The day before I graduated (with a B in that math class), he gave me that shirt. I wore it for years, until it disappeared into the ether.

When I returned to Cape May after 10 years & started working at the shop, I was shocked & amazed & delighted to discover that the cool recycled metal fish we sold were his works. Whenever he popped in the store, it was always fun banter & laughter. Still, with the hippie beard & baggy pants, now with tales of VW Buses, retirement.

Watching him decline these past few years as he battled ALS made me acutely aware of time. I asked him questions about his life: about his time serving in Vietnam (for which he was a proud Veteran), about his creativity, about his life in general, about his thoughts on Game of Thrones. I wanted to know more about the man behind the beard & pants. I’m very lucky to have gleaned a few insights to a man I came to admire so much.

About two years ago, I asked him about the Nanoseconds Lesson. He chuckled & shifted in his wheelchair. “Well”, he said, “it would all depend upon the dimensions of the room. It’s funny you remember that”.

Three nanoseconds. The time it takes light to reach my eyes in the 7th grade math class, the time it takes to strike a friendship, the time it takes to let go.


If you’d like to do something cool, please donate to Doug’s Walk to Defeat ALS page.

Extraordinary Machine

One of the mantras that I keep on mental speed dial is the fact that I’m not alone in my brand of crazy. When Jenny Lawson posted this yesterday about how mental illness has affected her & what she’s learned to help others, I figured I’d toss in my two cents. Because loneliness & feeling like you’re the only one can really put the thumb screws to you.  And me.

How Mental Illness Has Affected Me: I’ve been like this as far back as I can remember, cycles of years, a roller coaster. There are labels: Major Depressive Disorder, Chronic Anxiety, PTSD. Therapy, meds, a hospitalization or three, therapy. It affects every area of my life, every relationship that I have. Working in retail, I sometimes fight regularly to keep my head up and get on with it. More often than not, one issue will outweigh the others, like my recent bouts of crippling anxiety.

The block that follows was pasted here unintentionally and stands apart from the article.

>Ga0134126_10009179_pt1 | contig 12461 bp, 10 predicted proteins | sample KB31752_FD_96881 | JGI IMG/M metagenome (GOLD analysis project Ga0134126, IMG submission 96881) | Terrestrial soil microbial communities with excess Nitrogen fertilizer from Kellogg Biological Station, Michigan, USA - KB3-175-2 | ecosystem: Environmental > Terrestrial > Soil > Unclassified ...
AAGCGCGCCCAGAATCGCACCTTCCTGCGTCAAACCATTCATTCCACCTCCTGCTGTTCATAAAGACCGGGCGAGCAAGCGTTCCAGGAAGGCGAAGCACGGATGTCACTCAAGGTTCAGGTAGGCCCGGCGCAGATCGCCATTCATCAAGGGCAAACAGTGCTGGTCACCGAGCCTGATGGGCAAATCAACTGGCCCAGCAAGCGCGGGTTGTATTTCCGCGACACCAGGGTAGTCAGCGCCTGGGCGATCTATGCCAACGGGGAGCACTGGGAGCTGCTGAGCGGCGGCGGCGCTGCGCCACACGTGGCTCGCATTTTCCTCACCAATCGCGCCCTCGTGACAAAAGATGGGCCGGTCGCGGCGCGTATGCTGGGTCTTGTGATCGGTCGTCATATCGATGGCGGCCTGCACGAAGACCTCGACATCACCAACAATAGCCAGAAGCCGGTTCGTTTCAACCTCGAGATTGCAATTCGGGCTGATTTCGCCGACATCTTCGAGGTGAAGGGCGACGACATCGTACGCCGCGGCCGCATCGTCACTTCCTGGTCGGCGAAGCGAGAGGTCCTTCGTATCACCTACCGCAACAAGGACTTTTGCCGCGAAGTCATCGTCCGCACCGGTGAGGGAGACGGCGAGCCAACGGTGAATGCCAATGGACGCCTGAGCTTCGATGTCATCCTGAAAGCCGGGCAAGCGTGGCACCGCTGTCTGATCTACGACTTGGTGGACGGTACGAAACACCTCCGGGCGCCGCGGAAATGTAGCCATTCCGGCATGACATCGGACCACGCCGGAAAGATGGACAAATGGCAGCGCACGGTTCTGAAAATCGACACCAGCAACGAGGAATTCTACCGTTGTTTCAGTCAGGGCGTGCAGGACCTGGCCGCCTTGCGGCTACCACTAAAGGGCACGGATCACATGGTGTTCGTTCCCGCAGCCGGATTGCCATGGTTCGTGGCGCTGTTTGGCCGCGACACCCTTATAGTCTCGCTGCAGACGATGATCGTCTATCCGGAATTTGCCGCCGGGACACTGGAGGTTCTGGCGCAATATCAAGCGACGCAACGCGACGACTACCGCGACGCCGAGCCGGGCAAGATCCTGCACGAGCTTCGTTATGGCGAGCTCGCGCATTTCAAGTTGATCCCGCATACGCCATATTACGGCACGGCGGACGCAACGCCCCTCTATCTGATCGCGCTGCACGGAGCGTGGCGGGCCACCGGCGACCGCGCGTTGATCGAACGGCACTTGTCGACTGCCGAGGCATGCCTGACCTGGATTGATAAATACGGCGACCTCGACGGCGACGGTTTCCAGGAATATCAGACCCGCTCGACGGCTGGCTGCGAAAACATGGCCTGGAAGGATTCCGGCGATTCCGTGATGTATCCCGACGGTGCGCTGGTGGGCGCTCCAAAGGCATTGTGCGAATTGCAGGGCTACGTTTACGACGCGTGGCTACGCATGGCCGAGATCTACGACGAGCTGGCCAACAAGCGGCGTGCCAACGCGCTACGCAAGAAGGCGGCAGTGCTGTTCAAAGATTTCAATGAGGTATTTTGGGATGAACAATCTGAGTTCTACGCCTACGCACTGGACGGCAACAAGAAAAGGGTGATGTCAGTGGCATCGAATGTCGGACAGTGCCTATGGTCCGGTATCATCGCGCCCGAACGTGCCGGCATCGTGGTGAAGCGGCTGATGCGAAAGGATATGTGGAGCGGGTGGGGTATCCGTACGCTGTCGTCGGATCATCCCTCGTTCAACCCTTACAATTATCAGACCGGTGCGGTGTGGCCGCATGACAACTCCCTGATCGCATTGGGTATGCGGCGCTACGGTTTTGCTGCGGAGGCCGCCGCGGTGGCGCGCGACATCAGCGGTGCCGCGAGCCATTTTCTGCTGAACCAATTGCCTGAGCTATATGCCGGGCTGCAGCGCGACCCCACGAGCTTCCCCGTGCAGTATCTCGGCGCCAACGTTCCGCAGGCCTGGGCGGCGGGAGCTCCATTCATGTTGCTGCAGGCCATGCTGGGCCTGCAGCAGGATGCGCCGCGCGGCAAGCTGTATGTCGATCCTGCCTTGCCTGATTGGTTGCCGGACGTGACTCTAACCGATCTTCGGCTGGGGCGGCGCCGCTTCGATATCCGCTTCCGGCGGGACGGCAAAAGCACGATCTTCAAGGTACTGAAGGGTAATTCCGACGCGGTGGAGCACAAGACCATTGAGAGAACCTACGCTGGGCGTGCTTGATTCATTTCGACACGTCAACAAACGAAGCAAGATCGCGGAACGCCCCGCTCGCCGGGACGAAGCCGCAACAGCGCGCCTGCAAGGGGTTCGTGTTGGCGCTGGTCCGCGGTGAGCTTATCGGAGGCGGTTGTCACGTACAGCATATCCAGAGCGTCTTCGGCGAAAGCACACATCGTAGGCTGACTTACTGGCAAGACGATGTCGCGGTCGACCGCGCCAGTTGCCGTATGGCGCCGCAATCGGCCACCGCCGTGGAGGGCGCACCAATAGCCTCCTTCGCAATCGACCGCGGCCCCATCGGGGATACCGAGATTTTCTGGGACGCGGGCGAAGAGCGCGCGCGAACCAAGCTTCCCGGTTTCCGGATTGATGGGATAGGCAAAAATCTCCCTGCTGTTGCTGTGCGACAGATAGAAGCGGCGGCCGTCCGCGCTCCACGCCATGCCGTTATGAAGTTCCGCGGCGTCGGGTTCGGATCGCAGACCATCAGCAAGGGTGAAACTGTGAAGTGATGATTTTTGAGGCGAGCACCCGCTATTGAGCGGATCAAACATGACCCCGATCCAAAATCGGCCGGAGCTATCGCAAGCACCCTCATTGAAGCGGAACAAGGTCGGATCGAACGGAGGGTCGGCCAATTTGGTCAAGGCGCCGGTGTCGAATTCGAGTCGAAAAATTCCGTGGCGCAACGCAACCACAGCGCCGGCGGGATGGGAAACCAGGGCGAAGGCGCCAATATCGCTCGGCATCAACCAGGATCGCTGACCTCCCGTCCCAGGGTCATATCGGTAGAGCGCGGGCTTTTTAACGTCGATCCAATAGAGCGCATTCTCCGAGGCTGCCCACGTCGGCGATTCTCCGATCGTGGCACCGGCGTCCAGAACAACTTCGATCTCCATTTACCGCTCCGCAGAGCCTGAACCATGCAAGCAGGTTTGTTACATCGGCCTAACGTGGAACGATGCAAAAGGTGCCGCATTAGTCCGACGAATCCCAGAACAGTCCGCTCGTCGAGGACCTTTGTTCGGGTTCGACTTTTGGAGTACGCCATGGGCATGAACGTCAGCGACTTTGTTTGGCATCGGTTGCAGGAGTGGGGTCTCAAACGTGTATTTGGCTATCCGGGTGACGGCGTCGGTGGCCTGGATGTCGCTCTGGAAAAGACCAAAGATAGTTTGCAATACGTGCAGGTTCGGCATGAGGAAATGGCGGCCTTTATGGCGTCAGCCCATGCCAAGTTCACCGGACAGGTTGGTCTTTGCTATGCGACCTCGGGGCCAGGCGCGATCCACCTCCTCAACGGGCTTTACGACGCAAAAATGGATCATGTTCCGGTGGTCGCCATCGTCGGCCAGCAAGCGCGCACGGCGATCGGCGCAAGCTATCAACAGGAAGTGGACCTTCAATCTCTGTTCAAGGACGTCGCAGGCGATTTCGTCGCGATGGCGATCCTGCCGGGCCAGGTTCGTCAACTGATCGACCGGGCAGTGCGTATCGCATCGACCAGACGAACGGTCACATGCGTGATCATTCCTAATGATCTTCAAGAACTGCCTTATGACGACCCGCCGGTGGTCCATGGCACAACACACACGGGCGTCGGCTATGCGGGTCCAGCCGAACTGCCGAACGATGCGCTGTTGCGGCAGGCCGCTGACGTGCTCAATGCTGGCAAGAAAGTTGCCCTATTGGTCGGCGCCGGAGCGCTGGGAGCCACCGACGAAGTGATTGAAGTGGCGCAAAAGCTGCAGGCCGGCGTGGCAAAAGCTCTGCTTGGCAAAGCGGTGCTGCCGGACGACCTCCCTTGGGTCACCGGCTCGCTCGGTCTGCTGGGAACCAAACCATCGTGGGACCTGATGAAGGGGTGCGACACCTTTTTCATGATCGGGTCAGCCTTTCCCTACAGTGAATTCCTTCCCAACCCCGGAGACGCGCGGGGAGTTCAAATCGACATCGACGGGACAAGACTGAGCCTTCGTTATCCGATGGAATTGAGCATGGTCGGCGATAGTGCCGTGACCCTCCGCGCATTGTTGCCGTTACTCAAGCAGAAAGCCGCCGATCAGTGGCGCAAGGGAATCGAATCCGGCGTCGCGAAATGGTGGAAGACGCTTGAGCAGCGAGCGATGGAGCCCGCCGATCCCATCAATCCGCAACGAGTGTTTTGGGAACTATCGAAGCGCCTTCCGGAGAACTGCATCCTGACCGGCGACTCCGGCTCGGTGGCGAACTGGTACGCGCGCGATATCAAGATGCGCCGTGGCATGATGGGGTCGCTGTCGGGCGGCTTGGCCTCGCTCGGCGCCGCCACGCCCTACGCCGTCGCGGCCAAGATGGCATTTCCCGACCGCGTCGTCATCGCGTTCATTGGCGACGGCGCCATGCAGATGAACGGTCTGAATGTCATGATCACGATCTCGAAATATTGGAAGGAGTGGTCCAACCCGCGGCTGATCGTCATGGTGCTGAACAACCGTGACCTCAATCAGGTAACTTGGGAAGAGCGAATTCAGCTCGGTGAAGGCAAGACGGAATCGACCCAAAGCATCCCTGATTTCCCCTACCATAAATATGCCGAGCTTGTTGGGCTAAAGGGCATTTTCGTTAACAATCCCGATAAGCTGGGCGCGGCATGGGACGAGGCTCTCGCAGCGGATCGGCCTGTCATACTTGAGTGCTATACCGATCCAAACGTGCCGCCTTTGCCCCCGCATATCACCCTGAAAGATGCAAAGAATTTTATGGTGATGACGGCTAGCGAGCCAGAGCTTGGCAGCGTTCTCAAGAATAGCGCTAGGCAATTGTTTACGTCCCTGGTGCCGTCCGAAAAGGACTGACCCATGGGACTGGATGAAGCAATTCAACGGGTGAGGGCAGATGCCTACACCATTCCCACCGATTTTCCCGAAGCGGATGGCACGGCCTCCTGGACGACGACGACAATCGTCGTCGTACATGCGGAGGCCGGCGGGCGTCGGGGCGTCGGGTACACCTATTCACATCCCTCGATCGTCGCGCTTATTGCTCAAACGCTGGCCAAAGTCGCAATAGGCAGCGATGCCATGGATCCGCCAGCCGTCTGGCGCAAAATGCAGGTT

What I’ve Learned: While the past few years have been relatively even keeled (compared to the mid to late 00s), I know that I become suicidal every year, like clockwork, from the end of January to the beginning of April. As a result, I know how & when to ask for help. I know that my body lies, that my issues manifest themselves in my limbs, my stomach, my neck, in chronic infections that don’t clear up despite the antibiotics.

The biggest lesson I’ve learned, and just in the past few months, is that I have to try. To make a conscious effort despite what the choir of assholes in my head tell me, to prove them wrong with my actions. The world will continue to rotate on it’s axis despite the crushing feeling in my chest. The more I invest in myself, the more I take care of myself, the better I feel. Some days I do better than others.

I have to keep hope, even if it’s just a nearly invisible silk thread. If I have a really lousy day, when my head is all fucked up & I can’t seem to keep it together for one more goddamn minute, I know there’s tomorrow. If I can keep that hope, hang onto that silk thread, I can make it.

And maybe tomorrow won’t be as bad.

You are not alone, I promise. (I’m writing this for me, too)


As the summer revs it’s engine in my seaside locale, I’m fraught with anxiety. It’s been a struggle, these past few weeks, with chronic anxiety issues.  With work becoming steadily busier, a change in our household schedule, a change in dietary habits & other regular life stuff, I’ve been a little squirrely.

The other night, for instance, I went out to see some live music for the first time in years. I went after work, tentative plans to meet acquaintances. I ignored the stomach acid sloshing around as I headed down to the restaurant, talking myself into doing something social.

I took the first seat I could find, which was unfortunately in front of a mirror. After I ordered a coke, I caught my reflection across the bar: slightly disheveled, ruddy from elevated blood pressure.  A full-on panic attack loomed.

Despite my best intentions of trying to power through it by ordering food & focusing on my friends who had now started to play, it was too late. My squid arrived, beautifully plated & crispy perfection. But vaguely threatening. I felt like I was on fire.

When the bartender passed my way, I stuttered for the check. There was already $20 clutched damply in my hand.

I lasted about 20 minutes, total. It was embarrassing. I was embarrassing. I failed.  That’s how I felt that night, anyway.  I know I didn’t really fail. I made an effort over just having an intention. And that’s ok.